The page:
March 27 2007

I have written a rather long and detailed piece on the cover up of the Hall-Ryan business relationship.This can be found at Whitewash


We seek him here . . .

I recently reported that the Hon Rhodri Philipps; late of Crownridge Steel of this parish, had found himself in a spot of bother over his business dealings in Germany (Living it up).
Now, thanks to my valuable contact at the London Evening Standard, I learn that things have taken a turn for the worse for this scion of the aristocracy who traces his ancestry back to Richard the Lionheart.
According to the Evening Standard, the Hon Rhodri has featured in the German weekly Der Spiegel, which accuses him of squandering the funds of the construction company Brouchier to fund his extravagant life style.
In addition to the costly purchases listed in (Living it up) Philipps is said to have taken more than half a million Euros from company funds to promote a singer from the state opera.
However, the German authorities seem to have taken a dim view of his activities because the Evening Standard reports: "Leading British aristocrat Rhodri Philipps, 40 year-old polo-playing son and heir of Viscount St Davids, who was once a deputy speaker in the House of Lords, has been arrested at Frankfurt airport and denied bail in case he flees the country."
When Crownridge went bust owing more than £5 million in February 2001, Pembrokeshire County Council was listed as one of the creditors.
Fortunately, the council had obtained personal guarantees from the directors, including Mr Philipps, and in October 2002 the Cabinet resolved to seek recovery of the outstanding debt.
In 2005, after I put down a question to the council, the Mercury enquired as to the current position and was told: "Attempts by the council to trace the whereabouts of Mr Philipps have proved unsuccessful."
Well, they know where to find him now.

Rare triumph

I am happy report a minor triumph with my notice of motion on the definition of councillors' "approved duties" at the most recent meeting of Pembrokeshire County Council.
The definition is important because it is only in respect of approved duties that councillors can claim travelling and subsistence allowances.
Basically, what I was calling for was the replacement of a council resolution from 1995 which defined an approved duty as: "Attendance by the Leader of the council and other group leaders (or their nominated representative(s)) at such meetings approved by the Chief Executive for the proper discharge of the business of the authority." with paragraph (h) of the statutory regulations passed in 2002 which reads;"(h) any other duty approved by the body, or any duty of a class so approved, for the purpose of; or in connection with, the discharge of the functions of the body, or any of its committees or sub-committees."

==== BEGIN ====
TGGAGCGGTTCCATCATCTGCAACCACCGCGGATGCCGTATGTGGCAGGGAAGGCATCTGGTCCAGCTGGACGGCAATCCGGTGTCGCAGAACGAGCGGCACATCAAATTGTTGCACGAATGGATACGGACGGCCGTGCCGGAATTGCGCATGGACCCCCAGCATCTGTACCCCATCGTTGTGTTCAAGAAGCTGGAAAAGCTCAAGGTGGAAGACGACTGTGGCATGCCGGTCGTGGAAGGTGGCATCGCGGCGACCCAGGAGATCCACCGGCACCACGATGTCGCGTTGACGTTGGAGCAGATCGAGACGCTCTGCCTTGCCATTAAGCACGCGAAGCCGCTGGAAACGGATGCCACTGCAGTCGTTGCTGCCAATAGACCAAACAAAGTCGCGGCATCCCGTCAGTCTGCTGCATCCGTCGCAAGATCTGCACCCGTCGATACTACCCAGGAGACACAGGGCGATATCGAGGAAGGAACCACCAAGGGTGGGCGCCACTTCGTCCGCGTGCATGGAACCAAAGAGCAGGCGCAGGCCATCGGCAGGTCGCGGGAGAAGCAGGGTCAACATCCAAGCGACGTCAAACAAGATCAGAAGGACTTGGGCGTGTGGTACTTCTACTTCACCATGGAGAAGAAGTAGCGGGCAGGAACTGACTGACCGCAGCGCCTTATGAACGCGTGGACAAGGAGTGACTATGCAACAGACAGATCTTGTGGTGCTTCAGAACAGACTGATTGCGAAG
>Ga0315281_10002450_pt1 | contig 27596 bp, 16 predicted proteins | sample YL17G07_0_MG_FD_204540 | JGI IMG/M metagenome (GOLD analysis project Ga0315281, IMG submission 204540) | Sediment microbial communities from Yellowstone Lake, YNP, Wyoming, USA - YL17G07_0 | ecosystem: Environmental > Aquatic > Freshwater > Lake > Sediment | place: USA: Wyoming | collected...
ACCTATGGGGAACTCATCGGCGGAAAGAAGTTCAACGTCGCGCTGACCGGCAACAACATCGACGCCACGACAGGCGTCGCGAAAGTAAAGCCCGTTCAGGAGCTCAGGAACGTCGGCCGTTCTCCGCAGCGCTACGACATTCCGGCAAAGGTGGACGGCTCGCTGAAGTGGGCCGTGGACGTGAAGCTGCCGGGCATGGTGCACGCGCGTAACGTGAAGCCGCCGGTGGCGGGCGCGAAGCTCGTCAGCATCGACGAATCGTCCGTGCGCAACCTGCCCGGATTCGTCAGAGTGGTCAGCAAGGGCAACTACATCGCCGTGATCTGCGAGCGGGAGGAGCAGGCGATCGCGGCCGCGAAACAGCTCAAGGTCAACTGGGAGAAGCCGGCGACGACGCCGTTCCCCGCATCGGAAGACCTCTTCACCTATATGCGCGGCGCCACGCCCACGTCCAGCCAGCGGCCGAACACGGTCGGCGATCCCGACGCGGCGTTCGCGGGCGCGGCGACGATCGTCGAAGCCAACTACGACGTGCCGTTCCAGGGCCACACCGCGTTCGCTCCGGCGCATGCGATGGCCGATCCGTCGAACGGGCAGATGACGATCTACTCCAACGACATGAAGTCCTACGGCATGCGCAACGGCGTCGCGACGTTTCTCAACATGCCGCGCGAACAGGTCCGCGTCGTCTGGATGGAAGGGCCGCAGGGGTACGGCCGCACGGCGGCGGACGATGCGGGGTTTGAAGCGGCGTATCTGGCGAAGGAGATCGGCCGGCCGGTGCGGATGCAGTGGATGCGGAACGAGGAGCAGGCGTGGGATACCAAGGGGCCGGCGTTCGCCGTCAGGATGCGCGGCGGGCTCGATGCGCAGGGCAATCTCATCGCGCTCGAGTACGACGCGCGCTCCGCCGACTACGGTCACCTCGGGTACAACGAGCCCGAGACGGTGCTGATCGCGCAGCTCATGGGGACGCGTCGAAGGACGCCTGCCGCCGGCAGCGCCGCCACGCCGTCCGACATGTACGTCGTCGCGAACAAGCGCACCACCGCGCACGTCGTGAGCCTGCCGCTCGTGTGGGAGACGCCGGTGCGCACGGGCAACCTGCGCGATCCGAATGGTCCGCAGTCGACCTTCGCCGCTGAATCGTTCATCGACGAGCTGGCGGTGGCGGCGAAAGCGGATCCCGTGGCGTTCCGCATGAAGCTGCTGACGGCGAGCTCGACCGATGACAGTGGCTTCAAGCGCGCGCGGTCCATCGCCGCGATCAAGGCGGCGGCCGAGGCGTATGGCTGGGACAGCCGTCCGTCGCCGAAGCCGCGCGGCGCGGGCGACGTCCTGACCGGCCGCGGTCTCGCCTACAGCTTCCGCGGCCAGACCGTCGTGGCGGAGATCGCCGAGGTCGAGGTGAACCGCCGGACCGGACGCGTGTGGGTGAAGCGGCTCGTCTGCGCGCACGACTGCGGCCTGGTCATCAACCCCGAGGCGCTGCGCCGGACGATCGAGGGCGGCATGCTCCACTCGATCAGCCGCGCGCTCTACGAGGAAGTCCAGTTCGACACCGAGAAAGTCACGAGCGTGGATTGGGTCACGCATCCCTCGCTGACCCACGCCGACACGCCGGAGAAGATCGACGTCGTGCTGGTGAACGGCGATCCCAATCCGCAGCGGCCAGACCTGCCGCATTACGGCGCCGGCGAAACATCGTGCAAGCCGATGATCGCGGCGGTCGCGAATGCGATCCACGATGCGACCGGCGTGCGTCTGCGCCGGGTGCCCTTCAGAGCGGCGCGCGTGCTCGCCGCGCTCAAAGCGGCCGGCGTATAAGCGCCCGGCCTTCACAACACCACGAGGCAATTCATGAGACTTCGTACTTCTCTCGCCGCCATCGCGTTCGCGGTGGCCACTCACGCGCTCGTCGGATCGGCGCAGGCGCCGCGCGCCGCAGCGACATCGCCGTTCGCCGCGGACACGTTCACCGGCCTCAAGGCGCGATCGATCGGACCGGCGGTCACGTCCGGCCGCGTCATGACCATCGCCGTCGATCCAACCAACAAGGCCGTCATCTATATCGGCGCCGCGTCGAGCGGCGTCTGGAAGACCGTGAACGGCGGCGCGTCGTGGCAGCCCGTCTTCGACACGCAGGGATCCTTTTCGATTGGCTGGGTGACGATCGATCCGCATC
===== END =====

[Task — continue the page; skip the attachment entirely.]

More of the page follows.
I was fairly sure that I had right on my side because I know of no power in a local authority to vary the words of statutory regulations approved by the the Welsh Assembly.
In addition, John Hudson had provided me with a letter he had received from the District Auditor which seemed to bolster my case.
The auditor told Mr Hudson:"The definition is clearly set out in the Regulations and it would not therefore be appropriate for the council to make any further definition."
When my NoM came before the corporate governance committee in January the Leader used his 8-4 majority to vote it down.
So, it came before full council with a recommendation that it be rejected.
However, I was not prepared to give in without a fight and I proceeded to read from the auditor's letter to Mr Hudson.
At that point I was interrupted by the chief executive who said he couldn't believe that the auditor had said any such thing and that two district auditors had been present at corporate governance committee and neither had spoken up in my support.
That, I think says more about the district audit service than is does about the strength of my case.
I assured the chief executive that I wasn't making it up and read the extract from the auditor's letter again.
Realising that, to reject my NoM, would be to contradict the express words of the auditor, up bobbed the Leader to propose that the council adopt the statutory definition.